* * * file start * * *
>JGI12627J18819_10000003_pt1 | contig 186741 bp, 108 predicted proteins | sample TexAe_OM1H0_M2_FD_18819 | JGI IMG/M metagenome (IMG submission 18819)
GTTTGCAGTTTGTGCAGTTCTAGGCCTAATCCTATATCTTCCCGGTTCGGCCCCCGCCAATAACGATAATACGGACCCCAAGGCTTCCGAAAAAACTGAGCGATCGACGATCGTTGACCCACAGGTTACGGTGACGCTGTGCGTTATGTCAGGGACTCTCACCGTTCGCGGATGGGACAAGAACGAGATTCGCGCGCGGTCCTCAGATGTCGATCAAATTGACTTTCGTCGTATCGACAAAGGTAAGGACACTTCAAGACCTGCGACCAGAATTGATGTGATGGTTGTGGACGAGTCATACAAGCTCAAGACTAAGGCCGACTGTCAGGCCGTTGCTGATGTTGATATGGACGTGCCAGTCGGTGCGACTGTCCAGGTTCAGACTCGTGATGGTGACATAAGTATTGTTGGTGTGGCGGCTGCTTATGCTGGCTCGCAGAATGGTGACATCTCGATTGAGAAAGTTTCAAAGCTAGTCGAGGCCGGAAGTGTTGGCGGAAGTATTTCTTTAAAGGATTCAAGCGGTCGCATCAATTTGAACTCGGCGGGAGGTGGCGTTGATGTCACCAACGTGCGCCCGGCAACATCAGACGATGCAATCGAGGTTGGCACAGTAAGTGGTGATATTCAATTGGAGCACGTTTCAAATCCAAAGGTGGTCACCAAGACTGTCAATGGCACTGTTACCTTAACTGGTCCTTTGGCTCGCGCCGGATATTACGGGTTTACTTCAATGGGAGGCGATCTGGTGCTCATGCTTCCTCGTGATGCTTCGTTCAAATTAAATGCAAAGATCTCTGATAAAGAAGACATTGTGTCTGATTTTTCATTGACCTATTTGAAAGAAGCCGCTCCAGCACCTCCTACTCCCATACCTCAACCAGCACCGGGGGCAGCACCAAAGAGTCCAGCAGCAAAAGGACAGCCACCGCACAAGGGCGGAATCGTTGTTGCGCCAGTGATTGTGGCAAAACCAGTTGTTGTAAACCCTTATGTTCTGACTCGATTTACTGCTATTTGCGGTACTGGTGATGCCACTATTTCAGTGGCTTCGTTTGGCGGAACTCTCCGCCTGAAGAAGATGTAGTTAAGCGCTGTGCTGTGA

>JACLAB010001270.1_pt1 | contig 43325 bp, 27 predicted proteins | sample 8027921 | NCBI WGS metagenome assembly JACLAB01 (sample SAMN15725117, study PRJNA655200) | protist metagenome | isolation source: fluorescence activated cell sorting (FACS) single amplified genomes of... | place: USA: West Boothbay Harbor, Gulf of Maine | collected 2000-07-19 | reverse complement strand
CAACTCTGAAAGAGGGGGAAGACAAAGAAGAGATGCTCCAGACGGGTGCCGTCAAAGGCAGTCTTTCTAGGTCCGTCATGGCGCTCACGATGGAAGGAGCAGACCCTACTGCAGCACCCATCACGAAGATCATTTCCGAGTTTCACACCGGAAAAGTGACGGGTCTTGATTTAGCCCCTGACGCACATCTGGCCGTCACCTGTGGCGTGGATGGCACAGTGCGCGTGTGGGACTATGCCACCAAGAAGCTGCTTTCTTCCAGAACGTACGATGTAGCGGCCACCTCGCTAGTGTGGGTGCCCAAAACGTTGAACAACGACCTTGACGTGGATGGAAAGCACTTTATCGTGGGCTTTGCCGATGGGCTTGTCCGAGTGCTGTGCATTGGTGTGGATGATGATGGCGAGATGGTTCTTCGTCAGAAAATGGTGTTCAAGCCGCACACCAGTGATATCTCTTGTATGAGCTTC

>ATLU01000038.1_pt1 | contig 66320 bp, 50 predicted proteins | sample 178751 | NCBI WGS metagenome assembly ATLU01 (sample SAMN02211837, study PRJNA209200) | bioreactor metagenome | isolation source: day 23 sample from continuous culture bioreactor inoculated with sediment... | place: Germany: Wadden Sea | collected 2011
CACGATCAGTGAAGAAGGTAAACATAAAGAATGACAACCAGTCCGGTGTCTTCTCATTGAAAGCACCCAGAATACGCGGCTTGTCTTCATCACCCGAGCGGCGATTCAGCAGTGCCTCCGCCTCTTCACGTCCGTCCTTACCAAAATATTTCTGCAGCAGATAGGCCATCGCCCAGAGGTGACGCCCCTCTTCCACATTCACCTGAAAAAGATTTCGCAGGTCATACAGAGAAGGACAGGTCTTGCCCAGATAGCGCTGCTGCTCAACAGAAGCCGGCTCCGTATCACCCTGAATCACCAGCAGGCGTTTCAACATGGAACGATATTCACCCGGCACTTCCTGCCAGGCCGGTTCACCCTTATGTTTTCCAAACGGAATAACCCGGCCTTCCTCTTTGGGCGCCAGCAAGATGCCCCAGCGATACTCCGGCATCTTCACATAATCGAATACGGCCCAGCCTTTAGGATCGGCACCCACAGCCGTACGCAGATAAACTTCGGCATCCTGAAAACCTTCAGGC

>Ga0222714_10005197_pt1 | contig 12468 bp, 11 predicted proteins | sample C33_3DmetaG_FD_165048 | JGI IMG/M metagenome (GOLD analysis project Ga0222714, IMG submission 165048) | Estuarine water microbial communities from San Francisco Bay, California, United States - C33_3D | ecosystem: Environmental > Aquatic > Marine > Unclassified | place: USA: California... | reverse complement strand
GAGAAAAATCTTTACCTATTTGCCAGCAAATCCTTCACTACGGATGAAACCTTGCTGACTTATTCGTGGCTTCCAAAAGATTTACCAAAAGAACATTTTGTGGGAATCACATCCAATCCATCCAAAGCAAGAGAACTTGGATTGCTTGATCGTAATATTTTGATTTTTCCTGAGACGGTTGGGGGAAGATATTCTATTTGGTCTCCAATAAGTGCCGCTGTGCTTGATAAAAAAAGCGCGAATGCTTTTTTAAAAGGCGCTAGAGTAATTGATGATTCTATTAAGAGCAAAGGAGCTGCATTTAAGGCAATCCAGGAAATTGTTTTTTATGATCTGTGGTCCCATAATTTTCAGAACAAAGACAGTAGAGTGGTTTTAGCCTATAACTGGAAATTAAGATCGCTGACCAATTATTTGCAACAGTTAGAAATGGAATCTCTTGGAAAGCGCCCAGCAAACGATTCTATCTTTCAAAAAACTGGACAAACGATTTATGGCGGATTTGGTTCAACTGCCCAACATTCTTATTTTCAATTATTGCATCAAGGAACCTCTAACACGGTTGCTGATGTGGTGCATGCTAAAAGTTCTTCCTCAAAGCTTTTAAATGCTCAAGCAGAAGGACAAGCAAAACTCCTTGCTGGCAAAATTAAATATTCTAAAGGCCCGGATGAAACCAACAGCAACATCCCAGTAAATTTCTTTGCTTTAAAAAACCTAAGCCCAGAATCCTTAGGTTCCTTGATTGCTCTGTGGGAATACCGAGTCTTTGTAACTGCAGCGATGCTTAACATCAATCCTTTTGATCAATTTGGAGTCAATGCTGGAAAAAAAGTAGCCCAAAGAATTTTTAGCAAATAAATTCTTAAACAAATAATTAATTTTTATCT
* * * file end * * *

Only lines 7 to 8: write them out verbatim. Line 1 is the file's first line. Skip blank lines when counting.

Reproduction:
>Ga0222714_10005197_pt1 | contig 12468 bp, 11 predicted proteins | sample C33_3DmetaG_FD_165048 | JGI IMG/M metagenome (GOLD analysis project Ga0222714, IMG submission 165048) | Estuarine water microbial communities from San Francisco Bay, California, United States - C33_3D | ecosystem: Environmental > Aquatic > Marine > Unclassified | place: USA: California... | reverse complement strand
GAGAAAAATCTTTACCTATTTGCCAGCAAATCCTTCACTACGGATGAAACCTTGCTGACTTATTCGTGGCTTCCAAAAGATTTACCAAAAGAACATTTTGTGGGAATCACATCCAATCCATCCAAAGCAAGAGAACTTGGATTGCTTGATCGTAATATTTTGATTTTTCCTGAGACGGTTGGGGGAAGATATTCTATTTGGTCTCCAATAAGTGCCGCTGTGCTTGATAAAAAAAGCGCGAATGCTTTTTTAAAAGGCGCTAGAGTAATTGATGATTCTATTAAGAGCAAAGGAGCTGCATTTAAGGCAATCCAGGAAATTGTTTTTTATGATCTGTGGTCCCATAATTTTCAGAACAAAGACAGTAGAGTGGTTTTAGCCTATAACTGGAAATTAAGATCGCTGACCAATTATTTGCAACAGTTAGAAATGGAATCTCTTGGAAAGCGCCCAGCAAACGATTCTATCTTTCAAAAAACTGGACAAACGATTTATGGCGGATTTGGTTCAACTGCCCAACATTCTTATTTTCAATTATTGCATCAAGGAACCTCTAACACGGTTGCTGATGTGGTGCATGCTAAAAGTTCTTCCTCAAAGCTTTTAAATGCTCAAGCAGAAGGACAAGCAAAACTCCTTGCTGGCAAAATTAAATATTCTAAAGGCCCGGATGAAACCAACAGCAACATCCCAGTAAATTTCTTTGCTTTAAAAAACCTAAGCCCAGAATCCTTAGGTTCCTTGATTGCTCTGTGGGAATACCGAGTCTTTGTAACTGCAGCGATGCTTAACATCAATCCTTTTGATCAATTTGGAGTCAATGCTGGAAAAAAAGTAGCCCAAAGAATTTTTAGCAAATAAATTCTTAAACAAATAATTAATTTTTATCT